Reviews For Gray's Sporting Journal Magazine

Think E.H., Theodore Roosevelt, & Ralph Lauren

If Ernest Hemingway, Theodore Roosevelt and Ralph Lauren brought together their notions of the exemplary sporting periodical, Gray's Sporting Journal would be the result.
This is a beautifully presented sporting magazine. But that's only the beginning. Gray's is the focal point for many, if not most, of the finest authors, essayists, journalists, poets, photographers, and most particularly, artists contributing their efforts to enhancing the sporting life. This is not standard "Sports Afield" or "Outdoor Life" fare. Far removed, in fact. Not that there is anything wrong with these other publications, rather their focus simply couldn't be different.

Gray's Sporting Journal stands so far apart from the magazines that it's positioned with on the newsstand that any comparison beyond the obvious-these are all magazines about hunting and fishing-is somewhat a waste of time. So, no direct comparisons will be made here.

Suitable comparisons to British magazines, though, is appropriate; even necessary. "Country Life" and "The Field" (the oldest sporting, or "country", magazine in the world) are the only two magazines I've consistently read that bring similar content quality their readers. Gray's, I suspect, must model some of its elegance on these two incredible books, as they have seemingly set the standard for what we think of when we hear the phrase the "sporting life" in the context of periodicals.

One might think of Gray's as dedicated to the expression of sport rather than a periodical dedicated to instruction in sport. I'm thinking here of what the reader will and won't find in Gray's. The reader will find extraordinary essays about the act of sport, but won't find articles with regurgitated titles such as "How to Land the Biggest Summertime [fill in the blank]." Won't find SUV ratings, but will find photographic journals of places that can only be reached by a SUV. The reader will find excellent book reviews, but won't find an endless trail product reviews. I could go on and on, but you probably get the idea.

Along side sporting literature and art, Gray's offers "Expeditions: The Gray's Guide To Sporting Travel." This section contains compelling photo-journalism and narrative accounts from expeditions around the globe. It all makes for very exciting and satisfying reading. "The Listing" provides solid information on sources and places where you can initiate your own adventures.

If you are a lover of sporting art and photography, you'll take to Gray's immediately. If you read and reread your favorite sporting literature, this is a book you?ll fall in love with. Simply put, if you love the culture surrounding the sport as much as you love the act of sport itself, Gray's will exceed your expectations.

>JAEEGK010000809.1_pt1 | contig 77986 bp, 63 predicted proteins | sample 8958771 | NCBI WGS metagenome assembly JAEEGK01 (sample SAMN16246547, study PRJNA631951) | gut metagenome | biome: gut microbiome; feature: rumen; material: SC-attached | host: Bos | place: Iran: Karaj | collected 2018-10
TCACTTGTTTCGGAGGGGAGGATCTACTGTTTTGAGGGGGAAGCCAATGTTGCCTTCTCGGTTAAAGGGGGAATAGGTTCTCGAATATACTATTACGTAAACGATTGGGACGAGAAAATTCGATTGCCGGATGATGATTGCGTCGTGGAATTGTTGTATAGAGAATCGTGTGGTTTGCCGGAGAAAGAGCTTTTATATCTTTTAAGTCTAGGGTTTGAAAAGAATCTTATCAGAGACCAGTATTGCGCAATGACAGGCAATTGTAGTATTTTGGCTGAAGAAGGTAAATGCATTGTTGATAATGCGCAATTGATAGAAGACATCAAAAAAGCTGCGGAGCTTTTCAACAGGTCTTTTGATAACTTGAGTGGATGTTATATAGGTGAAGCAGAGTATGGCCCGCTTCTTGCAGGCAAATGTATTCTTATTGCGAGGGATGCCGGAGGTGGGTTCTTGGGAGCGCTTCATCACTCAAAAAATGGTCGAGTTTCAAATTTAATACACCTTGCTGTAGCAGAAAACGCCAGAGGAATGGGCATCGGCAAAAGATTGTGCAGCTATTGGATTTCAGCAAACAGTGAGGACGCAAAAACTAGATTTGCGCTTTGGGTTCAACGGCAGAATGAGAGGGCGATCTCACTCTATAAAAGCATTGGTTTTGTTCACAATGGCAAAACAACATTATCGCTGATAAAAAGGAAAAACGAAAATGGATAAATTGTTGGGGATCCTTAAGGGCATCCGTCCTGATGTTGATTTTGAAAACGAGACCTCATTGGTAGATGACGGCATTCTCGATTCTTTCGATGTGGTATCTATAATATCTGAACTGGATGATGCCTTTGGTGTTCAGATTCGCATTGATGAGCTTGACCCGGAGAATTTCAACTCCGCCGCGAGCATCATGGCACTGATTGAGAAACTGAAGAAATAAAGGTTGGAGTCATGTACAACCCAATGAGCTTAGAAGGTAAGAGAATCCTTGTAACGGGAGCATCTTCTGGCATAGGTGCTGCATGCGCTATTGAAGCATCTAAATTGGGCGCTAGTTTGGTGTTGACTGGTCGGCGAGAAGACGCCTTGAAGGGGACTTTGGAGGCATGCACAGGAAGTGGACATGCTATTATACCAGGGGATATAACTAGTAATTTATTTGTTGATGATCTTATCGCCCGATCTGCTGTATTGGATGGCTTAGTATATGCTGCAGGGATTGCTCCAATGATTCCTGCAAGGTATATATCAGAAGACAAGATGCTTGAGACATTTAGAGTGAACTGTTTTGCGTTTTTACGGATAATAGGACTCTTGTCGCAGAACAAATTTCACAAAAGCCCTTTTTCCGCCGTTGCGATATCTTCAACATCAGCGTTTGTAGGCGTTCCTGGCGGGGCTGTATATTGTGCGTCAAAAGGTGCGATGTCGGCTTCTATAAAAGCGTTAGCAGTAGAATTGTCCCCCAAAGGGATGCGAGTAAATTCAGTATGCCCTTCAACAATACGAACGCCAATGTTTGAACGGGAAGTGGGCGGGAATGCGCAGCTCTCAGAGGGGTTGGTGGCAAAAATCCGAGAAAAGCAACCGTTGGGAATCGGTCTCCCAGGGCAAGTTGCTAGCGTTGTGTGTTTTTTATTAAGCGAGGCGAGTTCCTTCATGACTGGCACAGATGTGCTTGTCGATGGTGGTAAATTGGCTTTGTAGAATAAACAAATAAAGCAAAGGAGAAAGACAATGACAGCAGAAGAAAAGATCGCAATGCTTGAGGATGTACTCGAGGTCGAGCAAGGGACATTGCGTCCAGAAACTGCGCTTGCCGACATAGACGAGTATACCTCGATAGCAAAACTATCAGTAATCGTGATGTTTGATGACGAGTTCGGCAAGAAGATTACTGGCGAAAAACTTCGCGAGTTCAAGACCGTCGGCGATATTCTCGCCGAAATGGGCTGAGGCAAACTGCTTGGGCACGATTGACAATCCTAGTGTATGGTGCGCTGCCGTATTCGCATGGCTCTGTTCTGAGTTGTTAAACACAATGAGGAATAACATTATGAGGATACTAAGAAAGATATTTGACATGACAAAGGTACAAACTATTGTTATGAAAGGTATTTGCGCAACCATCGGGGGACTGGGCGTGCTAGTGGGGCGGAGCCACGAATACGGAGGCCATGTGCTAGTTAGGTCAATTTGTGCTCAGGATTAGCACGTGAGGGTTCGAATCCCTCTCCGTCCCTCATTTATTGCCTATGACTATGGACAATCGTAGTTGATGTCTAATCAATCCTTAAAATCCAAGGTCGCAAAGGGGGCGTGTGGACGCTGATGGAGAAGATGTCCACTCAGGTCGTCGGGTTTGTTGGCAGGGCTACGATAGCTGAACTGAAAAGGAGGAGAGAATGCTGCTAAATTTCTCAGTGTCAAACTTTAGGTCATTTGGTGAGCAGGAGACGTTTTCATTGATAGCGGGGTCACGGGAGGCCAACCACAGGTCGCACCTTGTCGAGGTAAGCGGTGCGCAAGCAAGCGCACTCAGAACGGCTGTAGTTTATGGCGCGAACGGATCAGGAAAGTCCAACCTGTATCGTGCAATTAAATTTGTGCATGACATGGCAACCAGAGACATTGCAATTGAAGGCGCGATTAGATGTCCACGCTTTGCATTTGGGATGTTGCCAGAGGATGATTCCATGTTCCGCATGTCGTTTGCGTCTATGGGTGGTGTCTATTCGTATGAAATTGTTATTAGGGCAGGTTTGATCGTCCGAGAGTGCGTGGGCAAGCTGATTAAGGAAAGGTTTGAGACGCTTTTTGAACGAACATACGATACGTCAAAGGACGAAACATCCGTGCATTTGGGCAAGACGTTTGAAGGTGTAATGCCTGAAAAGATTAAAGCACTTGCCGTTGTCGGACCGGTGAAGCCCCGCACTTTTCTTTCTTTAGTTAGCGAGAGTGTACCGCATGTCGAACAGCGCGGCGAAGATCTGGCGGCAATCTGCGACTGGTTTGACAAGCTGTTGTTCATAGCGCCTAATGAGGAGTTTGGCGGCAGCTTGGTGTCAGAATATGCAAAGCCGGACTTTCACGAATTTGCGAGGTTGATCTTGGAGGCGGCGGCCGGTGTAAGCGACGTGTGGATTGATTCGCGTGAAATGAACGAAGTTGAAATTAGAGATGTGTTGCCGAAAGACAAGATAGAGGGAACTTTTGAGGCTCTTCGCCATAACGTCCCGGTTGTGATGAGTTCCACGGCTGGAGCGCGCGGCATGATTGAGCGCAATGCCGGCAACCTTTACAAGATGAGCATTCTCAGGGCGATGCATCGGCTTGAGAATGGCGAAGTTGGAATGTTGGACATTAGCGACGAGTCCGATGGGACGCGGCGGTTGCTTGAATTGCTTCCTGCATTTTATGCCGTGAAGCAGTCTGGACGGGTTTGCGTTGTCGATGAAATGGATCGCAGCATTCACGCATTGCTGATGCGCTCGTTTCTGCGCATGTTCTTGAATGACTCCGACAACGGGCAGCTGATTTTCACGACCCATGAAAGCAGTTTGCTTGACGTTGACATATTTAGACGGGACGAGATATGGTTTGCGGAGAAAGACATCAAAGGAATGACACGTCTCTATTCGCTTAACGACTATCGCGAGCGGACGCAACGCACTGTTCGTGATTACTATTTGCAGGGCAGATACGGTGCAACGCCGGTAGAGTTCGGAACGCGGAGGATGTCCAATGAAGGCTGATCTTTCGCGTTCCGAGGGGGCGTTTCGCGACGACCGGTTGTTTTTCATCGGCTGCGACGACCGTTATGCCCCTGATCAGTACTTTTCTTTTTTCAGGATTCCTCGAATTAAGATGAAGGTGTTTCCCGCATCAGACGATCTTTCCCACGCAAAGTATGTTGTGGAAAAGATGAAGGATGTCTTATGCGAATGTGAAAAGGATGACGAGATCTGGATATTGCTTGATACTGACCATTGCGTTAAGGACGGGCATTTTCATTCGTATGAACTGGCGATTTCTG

Interesting reading for hunters & Fishermen

This magazine is a pleasant change from "Field & Stream" and "Outdoor life" The articles are well written and harken back to a day and age when one had time to sit by the fire and read a good story. 5 stars for writing quality. It's expensive per issue but you'll get your money's worth out of the reading time. Ad's but far fewer than those other pulp journals.

Fine collection of Fishing and Hunting Stories

This roughly bimonthly magazine contains a wide range of generally well written fishing and hunting stories, plus some photo-journals of hunting and fishing trips to exotic locales. There are occassional articles about making guns, gunsmithing, etc. I'd pretty much agree with G. Powell's short review, the quality of the writing here is better than `Field and Stream' or similar publications, definitely worth the money. Probably about the same as `Sporting Classics', but without so many ads. I got started reading this magazine after devouring Robert Ruark, Peter Capstick, and Gordon MacQuarrie. This magazine (and perhaps `Sporting Classics') is about the only thing that is comparable to that style of writing these days. One thing I really like about GSJ is that there is a wide range of hunting and fishing stories from simple tales about deer camp or bass fishing in the local lake (which virtually everyone can associate with to some degree), to exotic and dangerous safaris in Africa, waterfowl hunts in Argentina, and fly fishing in Mongolia. There are stories that I can relate to, and stories that make me dream about (probably unattainable - at least by me) hunting and fishing adventures. An evening with this magazine will get me primed for the upcoming season no matter if it is turkeys, trout, or ducks.

Not Just "Hook & Bullet" Journalism

More often than not offers entertaining, compelling coverage that should appeal to the true outdoorsman and conservationist.